“You mean like an arsehole?” Belch asked.

“More like a pore on the skin,” Kyton said, smirking at Belch’s analogy. “And just like waste material is ejected, we can be injected.”

“Into a dead system?” Horatio asked from his perch at Mission Control.

“Even a dead system can spasm or even seem to come to life if you pump it with enough juice,” Kyton replied and activated a power delivery torpedo that launched from the port side of the Cleopatra, struck the hull of the Dreadnought just below the dimple and sent a shockwave of visible light cascading at a radius of two hundred feet out from its point of impact. The hull within the area became iridescent. “We have to move quickly! Ajax, fire a volley of repulsion magnets at the access port! Achilles, once the magnets are in place, manipulate them to open the sphincter doors! We’ll have moments to cross the threshold, so full burn on your thrusters, everyone! Cleo pull back and lay down some cover fire, as we may have temporarily activated localized defenses. As planned, rendezvous with us in one hour at the WME port two miles aftward from this one! Go, go, go!”

Horatio watched the insertion operation while trying to keep the stress on his own internal systems at a manageable level. Ajax’ aim was true, but Achilles strained his magnetic manipulation abilities to the edge of self-destruction to pry open the doors, and once they were opened, to keep them open long enough for the team to jet through. The iridescent film surrounding the aperture started to coalesce and take on spider-like shapes. Cleopatra rained down laser blasts upon the auto defense bots before they could fully form even as she pulled away to a perceived safe distance. Horatio couldn’t decide if he should relax or not as the aperture closed and the iridescence began to fade. His link with Kyton and his team diminished to a distant muffle of a signal. “I suppose it would be futile to damage my internals for the next hour—” Horatio began to tell himself. Then the localized iridescence returned and three orbs, five feet in diameter, materialized from the hull wall and hurled in succession through Cleopatra, tearing it apart. Cleopatra exploded in three sudden bursts, briefly, and within moments, it was as if she had never existed. “Oh, no,” Horatio said, and felt something collapse within his chest.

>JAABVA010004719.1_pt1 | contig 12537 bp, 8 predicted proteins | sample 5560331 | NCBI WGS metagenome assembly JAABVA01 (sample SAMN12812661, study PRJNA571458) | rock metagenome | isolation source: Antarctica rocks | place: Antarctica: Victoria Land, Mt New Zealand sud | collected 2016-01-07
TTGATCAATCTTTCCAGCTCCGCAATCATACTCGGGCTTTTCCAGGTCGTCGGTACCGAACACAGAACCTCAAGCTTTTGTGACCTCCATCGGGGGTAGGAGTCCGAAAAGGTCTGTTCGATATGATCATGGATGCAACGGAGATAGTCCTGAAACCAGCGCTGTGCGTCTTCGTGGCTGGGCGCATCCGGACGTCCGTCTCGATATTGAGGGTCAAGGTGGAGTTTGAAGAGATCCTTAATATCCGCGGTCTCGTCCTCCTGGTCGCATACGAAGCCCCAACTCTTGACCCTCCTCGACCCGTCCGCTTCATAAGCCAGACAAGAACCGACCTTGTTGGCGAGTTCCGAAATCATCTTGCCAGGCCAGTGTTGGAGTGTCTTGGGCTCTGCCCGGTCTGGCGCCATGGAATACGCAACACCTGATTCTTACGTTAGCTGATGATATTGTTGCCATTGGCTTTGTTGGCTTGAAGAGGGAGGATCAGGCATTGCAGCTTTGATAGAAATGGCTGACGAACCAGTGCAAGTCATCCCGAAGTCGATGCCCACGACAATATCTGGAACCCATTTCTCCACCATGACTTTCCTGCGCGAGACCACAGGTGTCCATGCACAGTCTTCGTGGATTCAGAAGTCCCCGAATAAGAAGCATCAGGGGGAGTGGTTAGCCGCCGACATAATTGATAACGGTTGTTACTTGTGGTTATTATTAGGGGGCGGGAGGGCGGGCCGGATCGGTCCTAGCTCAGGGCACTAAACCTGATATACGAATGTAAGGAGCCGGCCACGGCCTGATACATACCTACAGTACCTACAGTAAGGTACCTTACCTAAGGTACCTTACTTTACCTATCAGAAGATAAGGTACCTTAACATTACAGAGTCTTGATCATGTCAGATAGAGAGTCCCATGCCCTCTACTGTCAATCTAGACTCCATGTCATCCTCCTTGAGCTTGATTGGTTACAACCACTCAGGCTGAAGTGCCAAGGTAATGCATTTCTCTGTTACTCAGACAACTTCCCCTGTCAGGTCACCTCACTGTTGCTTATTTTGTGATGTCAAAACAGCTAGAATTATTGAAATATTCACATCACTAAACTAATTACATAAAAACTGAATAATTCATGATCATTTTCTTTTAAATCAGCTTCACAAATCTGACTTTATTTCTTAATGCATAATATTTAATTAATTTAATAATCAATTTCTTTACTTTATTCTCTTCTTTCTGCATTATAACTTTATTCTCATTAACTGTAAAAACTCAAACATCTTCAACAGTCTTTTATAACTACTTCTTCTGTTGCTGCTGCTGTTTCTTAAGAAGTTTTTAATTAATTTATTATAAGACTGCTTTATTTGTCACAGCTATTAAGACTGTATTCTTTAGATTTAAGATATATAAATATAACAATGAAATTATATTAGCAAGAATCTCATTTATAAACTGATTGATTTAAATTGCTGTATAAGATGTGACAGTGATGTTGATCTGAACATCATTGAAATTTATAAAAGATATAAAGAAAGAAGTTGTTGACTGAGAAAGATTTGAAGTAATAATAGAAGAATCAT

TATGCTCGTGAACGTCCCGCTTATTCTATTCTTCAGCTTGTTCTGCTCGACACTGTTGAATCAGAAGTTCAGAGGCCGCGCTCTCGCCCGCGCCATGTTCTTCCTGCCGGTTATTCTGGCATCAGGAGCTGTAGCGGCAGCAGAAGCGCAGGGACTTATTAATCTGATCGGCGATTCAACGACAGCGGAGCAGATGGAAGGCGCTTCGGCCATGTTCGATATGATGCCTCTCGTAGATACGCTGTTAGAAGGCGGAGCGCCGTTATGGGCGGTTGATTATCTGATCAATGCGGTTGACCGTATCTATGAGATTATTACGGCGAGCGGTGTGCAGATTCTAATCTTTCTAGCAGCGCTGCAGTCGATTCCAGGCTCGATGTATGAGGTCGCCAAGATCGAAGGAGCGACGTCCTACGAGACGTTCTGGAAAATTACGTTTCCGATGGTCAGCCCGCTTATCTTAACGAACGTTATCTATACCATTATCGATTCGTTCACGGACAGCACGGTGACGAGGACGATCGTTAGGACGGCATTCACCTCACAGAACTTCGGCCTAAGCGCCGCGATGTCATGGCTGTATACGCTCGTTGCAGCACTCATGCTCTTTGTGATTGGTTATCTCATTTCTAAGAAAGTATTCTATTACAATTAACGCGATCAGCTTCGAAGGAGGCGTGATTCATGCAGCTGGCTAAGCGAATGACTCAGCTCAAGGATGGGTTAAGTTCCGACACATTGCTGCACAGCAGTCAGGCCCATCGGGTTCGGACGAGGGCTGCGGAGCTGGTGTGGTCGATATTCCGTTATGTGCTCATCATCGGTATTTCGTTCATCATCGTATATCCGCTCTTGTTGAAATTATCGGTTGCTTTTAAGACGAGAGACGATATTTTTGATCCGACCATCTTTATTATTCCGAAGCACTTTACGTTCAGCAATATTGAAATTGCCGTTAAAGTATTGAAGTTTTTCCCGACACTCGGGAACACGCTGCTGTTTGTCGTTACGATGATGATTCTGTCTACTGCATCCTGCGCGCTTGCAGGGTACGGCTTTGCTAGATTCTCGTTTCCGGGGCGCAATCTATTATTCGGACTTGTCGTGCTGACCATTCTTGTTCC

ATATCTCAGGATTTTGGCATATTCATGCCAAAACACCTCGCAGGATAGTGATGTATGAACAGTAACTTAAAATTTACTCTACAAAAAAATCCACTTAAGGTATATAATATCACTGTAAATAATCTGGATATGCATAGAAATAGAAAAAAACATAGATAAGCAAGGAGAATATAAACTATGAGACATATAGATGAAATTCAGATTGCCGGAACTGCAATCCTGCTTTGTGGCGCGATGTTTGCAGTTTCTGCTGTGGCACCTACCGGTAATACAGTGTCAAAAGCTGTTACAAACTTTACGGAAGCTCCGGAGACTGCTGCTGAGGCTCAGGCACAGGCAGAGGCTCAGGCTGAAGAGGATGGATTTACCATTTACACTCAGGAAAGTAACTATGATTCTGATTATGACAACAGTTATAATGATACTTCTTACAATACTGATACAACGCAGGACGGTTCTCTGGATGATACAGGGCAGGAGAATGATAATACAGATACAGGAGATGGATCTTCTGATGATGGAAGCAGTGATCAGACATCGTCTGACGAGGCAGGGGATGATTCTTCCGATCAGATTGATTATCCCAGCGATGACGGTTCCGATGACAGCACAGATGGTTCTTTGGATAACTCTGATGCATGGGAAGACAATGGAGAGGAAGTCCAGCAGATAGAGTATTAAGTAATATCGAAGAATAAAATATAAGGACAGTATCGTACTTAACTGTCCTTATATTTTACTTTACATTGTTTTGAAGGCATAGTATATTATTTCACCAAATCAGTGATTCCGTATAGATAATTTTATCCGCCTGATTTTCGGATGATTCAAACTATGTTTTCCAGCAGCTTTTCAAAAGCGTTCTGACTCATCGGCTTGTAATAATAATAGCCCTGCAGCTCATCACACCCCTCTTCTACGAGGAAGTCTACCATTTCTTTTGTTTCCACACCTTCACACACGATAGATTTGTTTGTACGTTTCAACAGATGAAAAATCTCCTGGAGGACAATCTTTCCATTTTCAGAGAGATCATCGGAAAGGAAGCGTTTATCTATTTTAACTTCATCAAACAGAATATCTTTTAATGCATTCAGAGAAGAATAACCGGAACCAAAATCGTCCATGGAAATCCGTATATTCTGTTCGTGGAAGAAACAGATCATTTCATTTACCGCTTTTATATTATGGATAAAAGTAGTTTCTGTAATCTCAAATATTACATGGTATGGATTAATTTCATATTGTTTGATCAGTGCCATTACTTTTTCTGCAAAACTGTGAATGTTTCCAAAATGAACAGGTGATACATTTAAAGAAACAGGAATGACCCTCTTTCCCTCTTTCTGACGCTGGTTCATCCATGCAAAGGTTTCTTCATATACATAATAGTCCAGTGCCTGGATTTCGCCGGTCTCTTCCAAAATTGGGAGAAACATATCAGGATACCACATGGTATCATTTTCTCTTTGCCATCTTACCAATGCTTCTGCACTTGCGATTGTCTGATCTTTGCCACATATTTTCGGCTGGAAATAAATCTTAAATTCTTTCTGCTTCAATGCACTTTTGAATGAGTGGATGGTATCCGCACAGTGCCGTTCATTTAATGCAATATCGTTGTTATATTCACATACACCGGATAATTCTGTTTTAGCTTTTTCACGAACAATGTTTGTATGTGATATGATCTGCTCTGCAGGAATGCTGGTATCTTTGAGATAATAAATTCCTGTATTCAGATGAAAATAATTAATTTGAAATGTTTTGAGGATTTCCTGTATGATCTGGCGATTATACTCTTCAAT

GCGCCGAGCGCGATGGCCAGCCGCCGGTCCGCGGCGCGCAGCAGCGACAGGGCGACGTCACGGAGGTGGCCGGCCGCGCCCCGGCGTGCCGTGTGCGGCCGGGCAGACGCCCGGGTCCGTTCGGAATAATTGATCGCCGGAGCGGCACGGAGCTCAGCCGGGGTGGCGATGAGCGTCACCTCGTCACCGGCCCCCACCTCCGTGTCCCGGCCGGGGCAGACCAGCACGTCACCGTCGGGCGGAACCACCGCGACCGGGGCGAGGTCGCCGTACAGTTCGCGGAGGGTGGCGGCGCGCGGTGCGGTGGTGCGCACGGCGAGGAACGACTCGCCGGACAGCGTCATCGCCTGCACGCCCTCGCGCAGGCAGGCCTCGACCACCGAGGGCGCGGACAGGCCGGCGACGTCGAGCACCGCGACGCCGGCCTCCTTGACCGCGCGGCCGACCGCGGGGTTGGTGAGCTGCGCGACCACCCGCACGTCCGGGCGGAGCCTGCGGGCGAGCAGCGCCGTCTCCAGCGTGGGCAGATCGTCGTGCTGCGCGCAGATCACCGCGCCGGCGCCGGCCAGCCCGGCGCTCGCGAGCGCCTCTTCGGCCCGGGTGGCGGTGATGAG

“The hull is too thick,” Ajax said, shaking his head. “We’re cut off from the outside.”

“Nevermind that, we continue as planned. Polo, hone in on one of those power signals, faint as they may be. Where there is power, there has to be something of worth,” Kyton said, gesturing for his team to continue towards the interior of the ship.